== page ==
At the top of Marincello, I started running, and then I was in the lead. Down Marincello, up Alta. At Rodeo Valley/SCA split I asked "Do you want to do the easy way, down Rodeo Valley Fire Trail, or a more technical, challenging way around SCA?" Surprisingly, they chose SCA. Carefully we ran the single track, though I slowed to a walk in the most technical spots. 

It was so much fun to cruise in the dark. When I thought the course was even enough, I'd turn off my headlamp and run only with the lights behind me & the stars above. The Golden Gate Bridge glittered red, with an occasional car passing over the span. 

All too quickly we were back at Rodeo Valley around 3 AM. 

Monday, February 11, 2013

Golden Gate 30K Race report

After three consecutive DNF's in the second half of 2012 (for various worthy reasons) capped off by a DNS (North Face Half Marathon canceled due to extreme weather), I approached the beginning of 2013 racing with no small trepidation. After the Marin 50 Mile, I'd not finished a single race, DNF'ing at a 50 mile, 100 mile, 30K, and DNS'ing a half marathon. My only goal was to have fun. and…maybe stay ahead of my sister.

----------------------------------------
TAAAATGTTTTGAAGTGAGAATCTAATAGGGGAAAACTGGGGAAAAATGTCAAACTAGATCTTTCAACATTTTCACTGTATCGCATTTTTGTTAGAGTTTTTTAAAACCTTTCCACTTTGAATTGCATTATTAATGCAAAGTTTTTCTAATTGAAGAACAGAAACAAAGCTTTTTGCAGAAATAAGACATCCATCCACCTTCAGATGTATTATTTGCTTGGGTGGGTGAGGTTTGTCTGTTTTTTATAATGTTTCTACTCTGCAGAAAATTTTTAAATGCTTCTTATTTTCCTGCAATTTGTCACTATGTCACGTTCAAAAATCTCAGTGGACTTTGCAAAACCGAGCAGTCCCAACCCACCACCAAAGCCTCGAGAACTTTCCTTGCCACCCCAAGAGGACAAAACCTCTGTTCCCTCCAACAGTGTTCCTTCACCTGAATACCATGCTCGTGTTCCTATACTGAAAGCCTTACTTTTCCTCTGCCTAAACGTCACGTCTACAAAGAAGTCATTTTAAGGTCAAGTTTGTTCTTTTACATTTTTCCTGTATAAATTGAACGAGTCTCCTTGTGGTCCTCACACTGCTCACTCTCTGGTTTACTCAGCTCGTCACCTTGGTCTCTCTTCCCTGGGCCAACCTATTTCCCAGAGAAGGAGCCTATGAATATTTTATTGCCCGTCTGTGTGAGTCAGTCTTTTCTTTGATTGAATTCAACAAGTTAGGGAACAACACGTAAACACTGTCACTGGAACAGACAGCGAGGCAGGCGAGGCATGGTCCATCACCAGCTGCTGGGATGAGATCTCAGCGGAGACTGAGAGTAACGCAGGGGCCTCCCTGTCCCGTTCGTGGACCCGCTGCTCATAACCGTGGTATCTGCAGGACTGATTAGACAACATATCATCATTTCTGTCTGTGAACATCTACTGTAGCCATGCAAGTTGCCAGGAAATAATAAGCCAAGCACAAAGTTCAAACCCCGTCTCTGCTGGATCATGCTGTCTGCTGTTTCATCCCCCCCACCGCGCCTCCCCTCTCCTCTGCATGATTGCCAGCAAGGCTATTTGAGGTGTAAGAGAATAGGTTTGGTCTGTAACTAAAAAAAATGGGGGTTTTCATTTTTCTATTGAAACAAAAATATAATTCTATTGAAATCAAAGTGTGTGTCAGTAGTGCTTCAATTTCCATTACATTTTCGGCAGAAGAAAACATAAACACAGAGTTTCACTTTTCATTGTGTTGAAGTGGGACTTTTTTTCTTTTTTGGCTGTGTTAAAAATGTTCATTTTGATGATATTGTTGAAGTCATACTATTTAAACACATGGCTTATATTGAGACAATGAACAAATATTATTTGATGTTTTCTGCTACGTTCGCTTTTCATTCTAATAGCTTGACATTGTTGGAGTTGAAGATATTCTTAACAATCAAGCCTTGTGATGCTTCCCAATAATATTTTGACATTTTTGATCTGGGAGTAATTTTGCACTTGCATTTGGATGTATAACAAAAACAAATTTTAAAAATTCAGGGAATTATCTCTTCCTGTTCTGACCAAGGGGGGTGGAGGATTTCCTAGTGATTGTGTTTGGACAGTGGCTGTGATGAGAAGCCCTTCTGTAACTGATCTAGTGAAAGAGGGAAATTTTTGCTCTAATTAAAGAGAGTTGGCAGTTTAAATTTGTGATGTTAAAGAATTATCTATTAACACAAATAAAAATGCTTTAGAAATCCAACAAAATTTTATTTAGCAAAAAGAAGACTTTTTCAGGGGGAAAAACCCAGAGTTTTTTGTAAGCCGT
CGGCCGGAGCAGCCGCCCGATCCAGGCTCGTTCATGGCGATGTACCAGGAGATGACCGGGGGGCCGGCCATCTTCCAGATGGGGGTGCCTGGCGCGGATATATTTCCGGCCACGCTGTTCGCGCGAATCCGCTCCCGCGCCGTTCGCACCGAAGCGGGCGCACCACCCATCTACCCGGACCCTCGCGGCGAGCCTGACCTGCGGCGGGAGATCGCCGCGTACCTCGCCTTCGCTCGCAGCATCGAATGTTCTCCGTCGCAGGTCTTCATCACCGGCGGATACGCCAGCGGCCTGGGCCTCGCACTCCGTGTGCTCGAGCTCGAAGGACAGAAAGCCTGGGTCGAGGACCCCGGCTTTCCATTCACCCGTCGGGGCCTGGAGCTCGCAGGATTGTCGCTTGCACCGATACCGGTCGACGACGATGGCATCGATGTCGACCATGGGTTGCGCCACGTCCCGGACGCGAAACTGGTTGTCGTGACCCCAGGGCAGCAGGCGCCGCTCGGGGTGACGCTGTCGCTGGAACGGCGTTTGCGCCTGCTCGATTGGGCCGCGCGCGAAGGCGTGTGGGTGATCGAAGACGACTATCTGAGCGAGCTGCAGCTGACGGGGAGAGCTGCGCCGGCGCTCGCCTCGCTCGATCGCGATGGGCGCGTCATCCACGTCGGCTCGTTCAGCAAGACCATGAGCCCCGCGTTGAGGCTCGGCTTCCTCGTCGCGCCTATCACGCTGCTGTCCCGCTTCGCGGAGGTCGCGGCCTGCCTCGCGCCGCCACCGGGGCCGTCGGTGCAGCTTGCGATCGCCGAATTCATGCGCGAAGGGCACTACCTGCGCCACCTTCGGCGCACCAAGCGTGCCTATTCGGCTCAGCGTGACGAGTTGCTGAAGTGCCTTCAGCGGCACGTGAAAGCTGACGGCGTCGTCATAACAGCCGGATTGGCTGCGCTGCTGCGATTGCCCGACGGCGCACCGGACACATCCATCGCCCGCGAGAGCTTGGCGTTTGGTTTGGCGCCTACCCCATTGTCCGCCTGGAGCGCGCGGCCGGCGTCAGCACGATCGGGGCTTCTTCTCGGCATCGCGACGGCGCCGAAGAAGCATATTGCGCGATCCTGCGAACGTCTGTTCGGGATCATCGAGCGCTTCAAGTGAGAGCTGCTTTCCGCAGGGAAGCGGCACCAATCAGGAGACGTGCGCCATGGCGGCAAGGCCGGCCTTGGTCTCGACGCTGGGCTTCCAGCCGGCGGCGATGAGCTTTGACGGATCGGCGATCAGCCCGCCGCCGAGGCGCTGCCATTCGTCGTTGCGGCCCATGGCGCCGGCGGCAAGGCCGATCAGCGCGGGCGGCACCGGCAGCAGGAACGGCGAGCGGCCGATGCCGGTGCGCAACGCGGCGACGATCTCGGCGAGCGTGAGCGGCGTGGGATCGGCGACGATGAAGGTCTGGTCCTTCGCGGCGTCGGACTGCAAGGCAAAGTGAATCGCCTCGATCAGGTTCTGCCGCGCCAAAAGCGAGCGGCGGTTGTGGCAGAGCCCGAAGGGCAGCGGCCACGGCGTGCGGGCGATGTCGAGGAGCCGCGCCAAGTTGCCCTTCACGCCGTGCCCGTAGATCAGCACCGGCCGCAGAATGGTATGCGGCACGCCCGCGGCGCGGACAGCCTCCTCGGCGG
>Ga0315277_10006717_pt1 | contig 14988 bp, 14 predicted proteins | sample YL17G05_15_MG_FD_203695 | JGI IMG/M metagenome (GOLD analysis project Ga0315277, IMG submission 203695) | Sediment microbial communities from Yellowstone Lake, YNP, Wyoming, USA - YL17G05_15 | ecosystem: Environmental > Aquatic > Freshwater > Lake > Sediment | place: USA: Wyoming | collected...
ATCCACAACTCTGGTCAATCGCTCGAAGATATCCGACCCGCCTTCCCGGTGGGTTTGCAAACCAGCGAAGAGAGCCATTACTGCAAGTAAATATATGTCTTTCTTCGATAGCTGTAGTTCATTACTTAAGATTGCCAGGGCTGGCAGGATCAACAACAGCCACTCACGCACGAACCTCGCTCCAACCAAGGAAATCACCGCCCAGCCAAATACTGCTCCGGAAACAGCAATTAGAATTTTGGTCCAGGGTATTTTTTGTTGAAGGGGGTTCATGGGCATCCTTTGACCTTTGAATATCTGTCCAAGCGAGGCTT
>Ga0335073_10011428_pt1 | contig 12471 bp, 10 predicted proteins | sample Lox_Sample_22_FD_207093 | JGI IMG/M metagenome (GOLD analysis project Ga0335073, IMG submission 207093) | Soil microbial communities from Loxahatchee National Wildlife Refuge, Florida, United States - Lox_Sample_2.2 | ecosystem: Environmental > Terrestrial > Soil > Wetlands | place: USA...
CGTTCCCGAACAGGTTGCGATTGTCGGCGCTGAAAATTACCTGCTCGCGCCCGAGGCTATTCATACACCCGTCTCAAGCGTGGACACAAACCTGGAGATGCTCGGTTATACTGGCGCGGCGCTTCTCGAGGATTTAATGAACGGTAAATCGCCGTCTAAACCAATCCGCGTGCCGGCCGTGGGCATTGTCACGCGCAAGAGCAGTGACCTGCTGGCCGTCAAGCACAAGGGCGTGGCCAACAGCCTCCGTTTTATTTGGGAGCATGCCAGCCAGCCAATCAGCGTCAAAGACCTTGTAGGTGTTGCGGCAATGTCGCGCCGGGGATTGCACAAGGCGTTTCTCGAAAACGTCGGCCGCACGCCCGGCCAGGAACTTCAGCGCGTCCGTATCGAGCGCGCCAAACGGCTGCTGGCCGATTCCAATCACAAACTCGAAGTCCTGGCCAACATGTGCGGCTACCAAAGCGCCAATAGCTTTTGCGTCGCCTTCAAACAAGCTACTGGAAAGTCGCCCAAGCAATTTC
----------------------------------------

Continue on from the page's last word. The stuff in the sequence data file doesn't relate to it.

After crewing me to a DNF at mile 34.5 of Cascades Crest 100 Mile and enduring cranky, smelly, me, somehow my sister decided to try a trail race. She signed up for Golden Gate 30K in February at my recommendation of a beautiful, low-key, well marked course. And maybe some friendly sisterly competition. Every weekend after New Years, my sister tried to run around Manhattan, posting on Facebook her increasing distances "24 miles", and to my trail accustomed eyes, horrifying paces "8:57 minutes/miles".

I tried to give M enough advice for her first trail race without overwhelming her. 

Stay away from Poison Oak. "I don't know what it looks like" "I'll show you".
Don't run up the first hill (Hill 88, a 900 foot climb from Rodeo Beach).
Carry a water bottle "I never run with one, and I don't have one". "I'll give you one of mine."
Bring clothes for the finish when you're cold/muddy/sweaty.
Line up near the back of the pack.